This is why Matthew, and Jesus’s other followers and disciples, could just up and leave everything to follow Jesus. Their truest, most authentic response to Jesus’s invitation to follow him was to stop defrauding others and to become his disciples. Almost immediately, both Matthew and Zacchaeus began to make things right. Mercy is contagious that way. When we experience it firsthand, we are far more likely to share it with others. Because when we experience mercy, it feels like a breakthrough. It feels like a second chance. It feels like salvation.  

Who would have thunk it? Mercy feels downright miraculous. 

Bumping Into One Another Along the Way

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One of the things that I love about church is that you find and encounter people at any number of points along the path. 

I find this to be very encouraging.  

For example, I have found great comfort during my season of grief to feel my brothers and sisters in Christ come up alongside me and share about a similar time of sorrow. These conversations along the way don’t take the pain away, of course. But the times of mutual sharing help me to feel less alone during this difficult time. 

Being church means making a commitment to sharing our lives together. Some of these moments of communion occur by design. That is, we are given permission to self-disclose in our Sunday School classes, or around the table on Wednesday nights, or later during prayer times and Bible Study. To a lesser degree, our passing of the peace allows for us to bump into one another so that we can learn who we need to circle back around to and follow up with later in the week.  

True, many of our encounters with one another at church are unscripted. They occur during a crisis, or while serving together on a project, or out in the parking lot after choir practice.  

Whether serendipitous or providential in nature, these encounters remind us that the church is most powerful when it becomes a network of friends and neighbors, colleagues and elders, brothers and sisters who understand how life can be.  

They know what it’s like to be in recovery.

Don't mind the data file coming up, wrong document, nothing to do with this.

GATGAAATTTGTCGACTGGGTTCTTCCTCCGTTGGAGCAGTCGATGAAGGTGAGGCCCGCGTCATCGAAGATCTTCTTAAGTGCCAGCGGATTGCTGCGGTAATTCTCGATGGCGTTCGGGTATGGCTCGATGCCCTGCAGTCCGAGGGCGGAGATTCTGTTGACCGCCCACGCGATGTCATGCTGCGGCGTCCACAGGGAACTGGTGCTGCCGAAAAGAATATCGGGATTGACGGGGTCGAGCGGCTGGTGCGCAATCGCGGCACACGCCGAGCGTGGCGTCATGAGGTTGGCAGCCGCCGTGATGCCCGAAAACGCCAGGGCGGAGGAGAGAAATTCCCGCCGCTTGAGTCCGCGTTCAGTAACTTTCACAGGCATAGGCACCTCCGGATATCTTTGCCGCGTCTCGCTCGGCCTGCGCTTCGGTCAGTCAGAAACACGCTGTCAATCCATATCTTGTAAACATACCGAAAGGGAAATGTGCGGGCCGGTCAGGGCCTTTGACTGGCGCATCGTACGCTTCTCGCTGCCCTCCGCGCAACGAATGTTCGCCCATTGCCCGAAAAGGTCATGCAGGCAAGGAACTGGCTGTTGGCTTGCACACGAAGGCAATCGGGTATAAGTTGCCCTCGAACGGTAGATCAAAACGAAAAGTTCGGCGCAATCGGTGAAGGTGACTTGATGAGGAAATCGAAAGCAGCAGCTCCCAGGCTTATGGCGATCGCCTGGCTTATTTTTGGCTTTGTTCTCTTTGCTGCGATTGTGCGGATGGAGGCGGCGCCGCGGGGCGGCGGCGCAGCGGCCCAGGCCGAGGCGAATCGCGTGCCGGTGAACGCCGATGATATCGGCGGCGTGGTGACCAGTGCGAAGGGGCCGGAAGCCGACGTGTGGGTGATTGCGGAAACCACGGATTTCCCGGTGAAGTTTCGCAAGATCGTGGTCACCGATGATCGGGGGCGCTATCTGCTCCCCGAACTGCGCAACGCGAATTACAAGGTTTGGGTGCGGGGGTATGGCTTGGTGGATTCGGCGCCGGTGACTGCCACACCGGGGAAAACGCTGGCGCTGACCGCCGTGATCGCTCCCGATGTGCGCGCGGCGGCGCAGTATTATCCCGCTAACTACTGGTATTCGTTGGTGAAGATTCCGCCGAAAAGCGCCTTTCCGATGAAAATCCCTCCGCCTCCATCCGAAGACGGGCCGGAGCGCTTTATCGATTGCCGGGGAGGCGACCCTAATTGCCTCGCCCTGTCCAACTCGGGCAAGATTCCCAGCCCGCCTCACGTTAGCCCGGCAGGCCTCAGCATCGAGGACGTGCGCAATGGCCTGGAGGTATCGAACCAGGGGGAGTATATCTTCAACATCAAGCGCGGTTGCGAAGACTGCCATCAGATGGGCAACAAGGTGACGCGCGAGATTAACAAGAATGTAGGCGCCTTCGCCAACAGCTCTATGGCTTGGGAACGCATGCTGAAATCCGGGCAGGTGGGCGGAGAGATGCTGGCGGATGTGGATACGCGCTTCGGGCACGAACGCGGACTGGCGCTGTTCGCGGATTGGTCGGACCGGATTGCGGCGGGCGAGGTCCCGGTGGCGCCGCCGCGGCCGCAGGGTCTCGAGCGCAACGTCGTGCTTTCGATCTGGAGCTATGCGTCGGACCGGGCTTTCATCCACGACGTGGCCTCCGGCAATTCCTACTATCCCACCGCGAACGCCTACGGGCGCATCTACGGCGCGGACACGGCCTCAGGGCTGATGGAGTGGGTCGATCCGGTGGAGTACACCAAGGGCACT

They know what it’s like to be a caregiver to their children and to their parents; and all at the same time. 

They know what it’s like to feel the heartbreak of miscarriage, the disappointment in failed marriages, the aching sense of loss that estrangement can bring.  

They know joy, too. They know birth, reunion, and laughter. 

But they also know fatigue and economic difficulty. They know about addiction and they know about failure. They have firsthand experience with tragedy and they know what horrors this life can wrought.  

Through Christ, God gives us the gift of one another. Life is hard enough as it is. God certainly doesn’t want us to go through it alone. So God sends us travelers for the journey. Some are ahead of us, and some are behind us. Some, like us, are stuck in one place. Others are finishing up their journeys, while others are just getting started. We are all in this together and we can sense God’s strength when we allow our lives to intersect. 

Now, finding places of intersection with one another doesn’t just happen. Being church together demands something of us. First off, it demands that we show up and that we are present with one another. Additionally, it requires that we look around to see other people, and to see where they are on the path. When we look beyond our own exhaustion, our own discontentment, and our own anxiety, we may just be surprised by what we see in others. We may just discover that those around us are not as different or unique as we have once thought. Sure, we’ll see things differently and we’ll naturally respond to life in any number of different ways. But, when we take the time to see one another, and to listen to one another, we’ll be more willing to extend and to receive grace.  

These moments of epiphany, awareness, and revelation, are the salve that can soothe our wounds. For when we learn that we are not alone, we learn love. We learn persistence. We learn hope.